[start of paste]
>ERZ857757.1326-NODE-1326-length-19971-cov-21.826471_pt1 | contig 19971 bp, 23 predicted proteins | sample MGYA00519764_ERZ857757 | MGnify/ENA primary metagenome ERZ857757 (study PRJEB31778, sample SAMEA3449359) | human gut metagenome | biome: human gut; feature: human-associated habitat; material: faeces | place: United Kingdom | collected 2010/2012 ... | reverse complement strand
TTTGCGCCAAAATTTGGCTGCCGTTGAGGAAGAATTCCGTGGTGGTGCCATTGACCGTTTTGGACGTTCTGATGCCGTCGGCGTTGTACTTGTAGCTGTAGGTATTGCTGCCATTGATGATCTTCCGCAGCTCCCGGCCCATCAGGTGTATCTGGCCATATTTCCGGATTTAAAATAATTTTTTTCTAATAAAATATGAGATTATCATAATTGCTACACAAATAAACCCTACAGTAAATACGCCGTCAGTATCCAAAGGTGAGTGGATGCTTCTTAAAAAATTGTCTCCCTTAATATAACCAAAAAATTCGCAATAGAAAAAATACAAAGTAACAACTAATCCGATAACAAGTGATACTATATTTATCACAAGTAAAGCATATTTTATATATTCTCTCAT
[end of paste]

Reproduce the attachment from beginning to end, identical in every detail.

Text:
>ERZ857757.1326-NODE-1326-length-19971-cov-21.826471_pt1 | contig 19971 bp, 23 predicted proteins | sample MGYA00519764_ERZ857757 | MGnify/ENA primary metagenome ERZ857757 (study PRJEB31778, sample SAMEA3449359) | human gut metagenome | biome: human gut; feature: human-associated habitat; material: faeces | place: United Kingdom | collected 2010/2012 ... | reverse complement strand
TTTGCGCCAAAATTTGGCTGCCGTTGAGGAAGAATTCCGTGGTGGTGCCATTGACCGTTTTGGACGTTCTGATGCCGTCGGCGTTGTACTTGTAGCTGTAGGTATTGCTGCCATTGATGATCTTCCGCAGCTCCCGGCCCATCAGGTGTATCTGGCCATATTTCCGGATTTAAAATAATTTTTTTCTAATAAAATATGAGATTATCATAATTGCTACACAAATAAACCCTACAGTAAATACGCCGTCAGTATCCAAAGGTGAGTGGATGCTTCTTAAAAAATTGTCTCCCTTAATATAACCAAAAAATTCGCAATAGAAAAAATACAAAGTAACAACTAATCCGATAACAAGTGATACTATATTTATCACAAGTAAAGCATATTTTATATATTCTCTCAT